US Government Approves World’s Largest Solar Project

The Blythe solar plant is the sixth on public lands to get federal approval this month.

UPDATE FROM SEPT. 25, 2010: The U.S. Department of the Interior approved California’s Blythe Solar Power Project on Tuesday, giving the final clearance before construction can begin on what will be the world’s largest solar power station.

Table 4 U.S. Electric Net Summer Capacity, 2005 - 2009

Source: U.S. Energy Information Administration.
Click image to enlarge. Table 4 U.S. Electric Net Summer Capacity, 2005 – 2009

The department offered Solar Trust of America, the project developer, a 30-year right-of-way grant to use public lands for the plant’s solar-thermal installation and transmission lines.

The 1,000-megawatt facility, which will cover 7,025 acres of federal Bureau of Land Management property in the Mojave Desert near the California-Arizona border, will use parabolic mirrors to focus the sun’s energy to generate steam for turning the turbines that generate electricity.

In September, the California Energy Commission (CEC), the state’s regulatory body, ruled that Solar Trust would need to study the relationship between groundwater flows and river flows, and submit a water supply plan before beginning withdrawals.

Solar Trust cut the plant’s water requirement 90 percent by shifting from wet cooling to dry cooling. Still, 4,100 acre-feet will be needed for the construction and 600 acre-feet annually for operations, according to the CEC’s final decision.

Solar Trust plans to withdraw the water from the Palo Verde Mesa Groundwater Basin, which lies adjacent to a groundwater basin recharged by the Colorado River.

Andrea Elliott, a communications manager for Solar Trust, told Circle of Blue that the withdrawals are unlikely to affect the river, as the Palo Verde Mesa Basin is “very remotely connected” to it.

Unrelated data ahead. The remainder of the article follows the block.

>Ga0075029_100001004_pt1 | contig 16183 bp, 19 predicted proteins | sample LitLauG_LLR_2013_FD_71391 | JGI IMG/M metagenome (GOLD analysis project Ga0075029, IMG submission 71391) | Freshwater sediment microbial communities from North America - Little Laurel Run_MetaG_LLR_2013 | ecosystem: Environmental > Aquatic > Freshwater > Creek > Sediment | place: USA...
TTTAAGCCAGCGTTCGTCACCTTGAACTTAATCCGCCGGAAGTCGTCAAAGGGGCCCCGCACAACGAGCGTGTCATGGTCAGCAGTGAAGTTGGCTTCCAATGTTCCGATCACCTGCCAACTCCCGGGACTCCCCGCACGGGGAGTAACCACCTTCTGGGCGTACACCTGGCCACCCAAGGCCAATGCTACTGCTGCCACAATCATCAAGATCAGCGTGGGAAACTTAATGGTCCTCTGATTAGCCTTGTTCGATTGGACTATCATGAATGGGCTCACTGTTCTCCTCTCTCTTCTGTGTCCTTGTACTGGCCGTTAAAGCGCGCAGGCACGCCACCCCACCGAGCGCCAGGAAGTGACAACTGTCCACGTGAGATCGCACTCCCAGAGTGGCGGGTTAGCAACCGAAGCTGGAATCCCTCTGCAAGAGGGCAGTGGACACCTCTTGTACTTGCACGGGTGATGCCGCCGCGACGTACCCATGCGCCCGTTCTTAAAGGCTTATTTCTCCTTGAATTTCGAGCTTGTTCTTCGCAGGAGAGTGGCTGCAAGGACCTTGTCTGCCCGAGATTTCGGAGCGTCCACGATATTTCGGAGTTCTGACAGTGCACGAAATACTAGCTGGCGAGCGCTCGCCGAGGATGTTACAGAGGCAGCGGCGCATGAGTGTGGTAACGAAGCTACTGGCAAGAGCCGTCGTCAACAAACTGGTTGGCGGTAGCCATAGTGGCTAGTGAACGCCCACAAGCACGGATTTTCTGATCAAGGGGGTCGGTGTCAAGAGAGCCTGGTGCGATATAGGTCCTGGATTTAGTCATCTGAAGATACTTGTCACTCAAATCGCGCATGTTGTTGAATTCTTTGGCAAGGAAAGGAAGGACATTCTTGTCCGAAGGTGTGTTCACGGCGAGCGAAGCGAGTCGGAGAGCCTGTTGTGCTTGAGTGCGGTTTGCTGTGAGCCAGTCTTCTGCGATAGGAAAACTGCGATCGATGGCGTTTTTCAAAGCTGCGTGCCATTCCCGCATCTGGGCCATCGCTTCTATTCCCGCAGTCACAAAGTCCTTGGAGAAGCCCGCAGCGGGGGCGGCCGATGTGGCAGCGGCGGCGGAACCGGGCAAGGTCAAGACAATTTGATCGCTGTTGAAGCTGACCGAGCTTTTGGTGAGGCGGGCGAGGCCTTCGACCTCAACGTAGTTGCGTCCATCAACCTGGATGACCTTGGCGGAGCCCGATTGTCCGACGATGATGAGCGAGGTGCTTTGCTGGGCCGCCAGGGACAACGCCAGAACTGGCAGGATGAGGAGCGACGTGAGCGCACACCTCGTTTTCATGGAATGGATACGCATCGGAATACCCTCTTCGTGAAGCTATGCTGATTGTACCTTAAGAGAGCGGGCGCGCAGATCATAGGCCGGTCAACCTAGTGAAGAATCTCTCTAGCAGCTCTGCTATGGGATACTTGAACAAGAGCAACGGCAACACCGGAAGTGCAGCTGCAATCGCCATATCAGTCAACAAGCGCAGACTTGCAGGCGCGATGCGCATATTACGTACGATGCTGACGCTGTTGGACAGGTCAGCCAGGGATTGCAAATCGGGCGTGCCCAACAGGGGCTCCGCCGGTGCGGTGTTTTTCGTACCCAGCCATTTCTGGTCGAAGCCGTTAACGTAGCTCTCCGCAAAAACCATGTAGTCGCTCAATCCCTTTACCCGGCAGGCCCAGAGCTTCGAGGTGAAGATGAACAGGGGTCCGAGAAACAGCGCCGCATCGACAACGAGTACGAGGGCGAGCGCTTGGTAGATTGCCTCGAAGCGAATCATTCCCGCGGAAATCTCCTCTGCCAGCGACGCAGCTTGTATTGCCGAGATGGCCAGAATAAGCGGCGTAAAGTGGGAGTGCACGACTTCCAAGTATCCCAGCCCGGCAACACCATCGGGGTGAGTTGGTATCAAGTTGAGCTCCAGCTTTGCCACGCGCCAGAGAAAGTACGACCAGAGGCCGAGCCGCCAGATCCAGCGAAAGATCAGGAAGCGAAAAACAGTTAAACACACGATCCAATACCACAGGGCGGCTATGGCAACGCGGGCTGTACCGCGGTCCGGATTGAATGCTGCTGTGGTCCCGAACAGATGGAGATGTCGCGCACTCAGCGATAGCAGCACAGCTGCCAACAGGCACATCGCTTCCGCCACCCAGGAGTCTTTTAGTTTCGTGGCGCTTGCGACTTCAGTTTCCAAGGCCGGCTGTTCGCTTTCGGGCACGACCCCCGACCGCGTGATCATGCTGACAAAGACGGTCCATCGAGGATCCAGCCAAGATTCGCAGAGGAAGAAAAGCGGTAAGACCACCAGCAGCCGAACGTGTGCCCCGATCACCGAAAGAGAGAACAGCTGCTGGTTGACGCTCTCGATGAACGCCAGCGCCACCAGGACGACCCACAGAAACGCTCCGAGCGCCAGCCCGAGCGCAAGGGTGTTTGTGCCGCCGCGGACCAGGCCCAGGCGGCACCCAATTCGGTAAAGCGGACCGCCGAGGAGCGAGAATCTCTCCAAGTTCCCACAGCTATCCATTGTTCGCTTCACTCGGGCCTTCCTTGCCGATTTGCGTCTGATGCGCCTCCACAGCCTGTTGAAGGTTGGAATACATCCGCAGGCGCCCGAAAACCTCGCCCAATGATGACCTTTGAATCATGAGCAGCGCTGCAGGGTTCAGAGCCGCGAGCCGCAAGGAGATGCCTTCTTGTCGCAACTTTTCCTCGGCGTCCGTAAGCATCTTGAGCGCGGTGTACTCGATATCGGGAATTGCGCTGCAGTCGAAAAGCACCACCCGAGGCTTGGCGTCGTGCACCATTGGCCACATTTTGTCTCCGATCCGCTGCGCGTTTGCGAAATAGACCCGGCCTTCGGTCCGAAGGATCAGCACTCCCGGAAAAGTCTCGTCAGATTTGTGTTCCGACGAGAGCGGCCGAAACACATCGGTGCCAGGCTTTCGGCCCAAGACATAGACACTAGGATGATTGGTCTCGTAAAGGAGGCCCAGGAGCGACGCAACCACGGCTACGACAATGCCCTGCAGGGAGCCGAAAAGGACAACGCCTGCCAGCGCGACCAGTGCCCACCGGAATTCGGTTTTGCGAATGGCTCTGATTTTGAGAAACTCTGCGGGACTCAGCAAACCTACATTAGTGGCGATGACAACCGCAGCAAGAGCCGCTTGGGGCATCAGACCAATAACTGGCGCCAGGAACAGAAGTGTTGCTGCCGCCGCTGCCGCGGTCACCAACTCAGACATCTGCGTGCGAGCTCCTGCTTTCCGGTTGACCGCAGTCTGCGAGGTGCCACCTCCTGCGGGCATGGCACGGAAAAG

“After construction, there will be a review,” Elliott said. “If withdrawals affect surface flows, then we will take steps to mitigate, though it is uncertain what those will be at this point.”

Because the Colorado River is fully allocated, any new consumptive use by the solar plant would need to be offset. The CEC has left it to Solar Trust to decide how it would achieve the offsets. Options include paying for conservation projects or irrigation improvements in the Palo Verde Irrigation District, fallowing land or removing tamarisks, a water-intensive invasive species.

The Blythe plant is the sixth in the country to get federal approval this month. The new solar projects will have a combined capacity of 2,800 megawatts, or roughly equal to a large coal-fired or nuclear plant, and enough to power as many as 2 million homes.

Four of the other solar plants — the Imperial Valley Solar Project, the Chevron Lucerne Valley Solar Project, the Ivanpah Solar Electric Generating System and the Calico Solar Project — will be in California; the Silver State North Solar Project will operate in Nevada.

Source: Department of the Interior

4 replies
  1. Susan Fawcett says:

    This will have devastating ecological consequences for the flora and fauna of the mohave, one of the last great wildernesses in the US. This sort of operation would be much more appropriately placed elsewhere.

  2. Peter Carissimo says:

    How will this affect the existing Wind Turbine contracts regarding the fees utilities pay to the existing Wind Farms and the proposed expansion of Wind Farms. This appears to be an overwhelming amount of energy added to the grid. Will this affect the smaller communities in California from adding Steam Turbine Plants to lower their energy costs to the community and be able to sell the excess to SCE or other power companies ?

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